Blue Jays add three players through Rule 5 Draft


Feb 28, 2013; Tampa, FL, USA; Toronto Blue Jays pitcher Evan Crawford throws against the New York Yankees during the bottom of the seventh inning of a spring training game at George Steinbrenner Field. Credit: Derick E. Hingle-USA TODAY Sports

MLB Rule 5 Draft Wrap-Up

The Toronto Blue Jays added three players and lost another in the Triple-A phase of today’s 2013 MLB Rule 5 Draft. RHP Roberto Espinosa (Pittsburg Pirates), LHP Richard Bleier (Texas Rangers) and RHP Scott Shuman (San Francisco Giants) were all added to the organization. LHP Evan Crawford (New Hampshire), who appeared in 10 games with the Blue Jays in 2012, was the first pitcher selected in the minor league portion and will move on to the Chicago White Sox.

Espinosa, only 21, hails from Mexico and signed as an international free agent when he was just 16 years old. He started this season in Gulf Coast League, made one successful appearance with the Pirates High-A affiliate but finished the season playing Class Short-Season A ball. Across the three levels he had 31 strikeouts in 27.1 IP but struggled with control allowing 4.9 BB/9. He was devastating against righties (.117/.243/.133) but wasn’t nearly as effective versus lefties (.281/.432/.313). He was moved to the bullpen in 2012 and appears to be improving but still grades him as a career minor leaguer.

Bleier, 26, was a sixth round draft pick out of Florida Golf Coast University in 2008 received his first taste of Triple-A this year but struggled with consistency before finding himself back in Double-A for the fourth consecutive season. He was a contributor to the Frisco RoughRiders pen at that level and is a low-strikeout, ground ball style pitcher. He doesn’t offer much upside but could be a nice “org guy” for the Blue Jays system.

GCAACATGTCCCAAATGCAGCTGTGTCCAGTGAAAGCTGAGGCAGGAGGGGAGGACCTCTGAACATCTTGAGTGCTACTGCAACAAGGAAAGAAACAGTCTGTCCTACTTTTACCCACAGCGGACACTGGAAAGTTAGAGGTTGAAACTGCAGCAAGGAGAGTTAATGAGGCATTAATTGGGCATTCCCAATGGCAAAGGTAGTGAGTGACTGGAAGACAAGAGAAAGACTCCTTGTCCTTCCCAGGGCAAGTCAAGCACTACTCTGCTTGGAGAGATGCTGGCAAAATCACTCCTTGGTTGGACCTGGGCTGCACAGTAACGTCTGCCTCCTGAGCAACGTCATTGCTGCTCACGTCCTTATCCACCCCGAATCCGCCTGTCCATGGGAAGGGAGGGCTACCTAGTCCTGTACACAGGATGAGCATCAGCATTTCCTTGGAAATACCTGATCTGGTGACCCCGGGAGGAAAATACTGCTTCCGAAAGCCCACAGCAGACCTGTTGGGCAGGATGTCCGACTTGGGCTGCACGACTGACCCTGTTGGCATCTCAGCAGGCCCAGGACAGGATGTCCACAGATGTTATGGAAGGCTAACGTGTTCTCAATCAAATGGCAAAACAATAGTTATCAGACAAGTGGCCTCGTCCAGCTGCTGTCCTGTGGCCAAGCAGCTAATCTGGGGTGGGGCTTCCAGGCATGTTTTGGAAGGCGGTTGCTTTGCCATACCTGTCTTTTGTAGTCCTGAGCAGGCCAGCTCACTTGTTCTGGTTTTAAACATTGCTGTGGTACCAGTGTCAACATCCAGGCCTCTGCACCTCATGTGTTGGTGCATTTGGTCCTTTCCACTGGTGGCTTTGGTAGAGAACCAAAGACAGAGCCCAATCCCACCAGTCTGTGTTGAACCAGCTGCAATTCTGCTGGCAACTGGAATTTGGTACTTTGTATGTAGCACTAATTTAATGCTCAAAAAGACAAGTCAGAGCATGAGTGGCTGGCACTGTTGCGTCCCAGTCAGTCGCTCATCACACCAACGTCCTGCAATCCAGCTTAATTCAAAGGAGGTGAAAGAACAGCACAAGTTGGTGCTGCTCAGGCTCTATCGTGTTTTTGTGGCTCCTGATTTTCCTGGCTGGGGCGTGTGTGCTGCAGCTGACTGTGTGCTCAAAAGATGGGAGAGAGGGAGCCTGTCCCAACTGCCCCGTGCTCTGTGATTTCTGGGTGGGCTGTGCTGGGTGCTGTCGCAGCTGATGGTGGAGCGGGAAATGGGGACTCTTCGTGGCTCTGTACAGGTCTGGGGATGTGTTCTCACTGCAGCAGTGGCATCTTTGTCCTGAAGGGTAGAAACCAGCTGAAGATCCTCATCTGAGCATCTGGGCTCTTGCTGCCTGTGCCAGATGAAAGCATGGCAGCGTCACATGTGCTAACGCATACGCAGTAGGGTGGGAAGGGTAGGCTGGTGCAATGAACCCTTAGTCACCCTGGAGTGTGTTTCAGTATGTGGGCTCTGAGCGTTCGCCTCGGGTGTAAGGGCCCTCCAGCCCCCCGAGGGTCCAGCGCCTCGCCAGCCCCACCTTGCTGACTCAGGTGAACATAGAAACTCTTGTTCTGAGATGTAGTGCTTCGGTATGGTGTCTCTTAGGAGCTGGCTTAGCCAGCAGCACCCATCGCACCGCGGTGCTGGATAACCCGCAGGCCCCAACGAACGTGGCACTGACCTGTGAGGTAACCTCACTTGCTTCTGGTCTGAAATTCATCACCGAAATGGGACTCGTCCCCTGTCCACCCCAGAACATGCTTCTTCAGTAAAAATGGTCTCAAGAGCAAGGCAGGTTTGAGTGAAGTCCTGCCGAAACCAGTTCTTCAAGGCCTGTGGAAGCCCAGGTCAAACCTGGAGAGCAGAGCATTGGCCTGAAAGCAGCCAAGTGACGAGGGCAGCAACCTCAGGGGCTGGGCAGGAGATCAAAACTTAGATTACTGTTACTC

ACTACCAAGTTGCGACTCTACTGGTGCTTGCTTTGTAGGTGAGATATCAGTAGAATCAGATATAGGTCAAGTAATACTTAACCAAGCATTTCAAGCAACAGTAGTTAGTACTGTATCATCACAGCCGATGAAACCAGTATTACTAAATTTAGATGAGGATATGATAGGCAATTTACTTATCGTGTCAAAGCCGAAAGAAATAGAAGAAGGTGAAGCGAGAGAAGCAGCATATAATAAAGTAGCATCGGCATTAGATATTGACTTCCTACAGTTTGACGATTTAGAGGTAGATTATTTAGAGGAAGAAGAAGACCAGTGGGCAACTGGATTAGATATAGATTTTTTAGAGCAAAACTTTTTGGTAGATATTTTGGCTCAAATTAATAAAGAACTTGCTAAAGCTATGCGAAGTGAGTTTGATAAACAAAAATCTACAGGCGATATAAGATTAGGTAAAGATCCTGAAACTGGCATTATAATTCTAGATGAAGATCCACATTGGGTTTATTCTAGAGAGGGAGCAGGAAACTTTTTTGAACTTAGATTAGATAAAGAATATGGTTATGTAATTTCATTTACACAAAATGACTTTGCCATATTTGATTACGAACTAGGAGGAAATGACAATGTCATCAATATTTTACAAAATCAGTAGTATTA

Shuman, 25, is an interesting commodity as his traditional stats don’t seem to offer much. He had 9.51 ERA and 2.405 WHIP in 23.2 IP this year and had no control walking 42 batters. However he struck out 31% of batters faced this year and held opponents to a .171 batting average, which are both extremely impressive marks. He’s probably also another career minor leaguer but apparently throws in the mid-to-upper 90’s so if he ever does clean up his control his ceiling is potentially sky high. At the very least he’ll be an interesting hurler to watch for fans of the Blue Jays minor league system.

Losing Crawford, 27, hurts the Blue Jays depth but his 2012 call-up meant he was left with only two minor league options, which are extremely valuable for relievers to carry and is probably why the Blue Jays left him unprotected. He’s yet to regain the form in Double-A that helped earn his promotion to the Jays but was dealing with an injury so there’s a chance he could return to the majors as a member of the White Sox.

The Blue Jays also made a creative move during the MLB phase by trading their Rule 5 Draft pick LHP Brian Moran to the Los Angeles Angeles for $244,000 of international cap space. Gregor Chisholm of was the first to report the move on Twitter. Kyle Franzoni also covered it for us here in our Day 4 Winter Meetings live blog.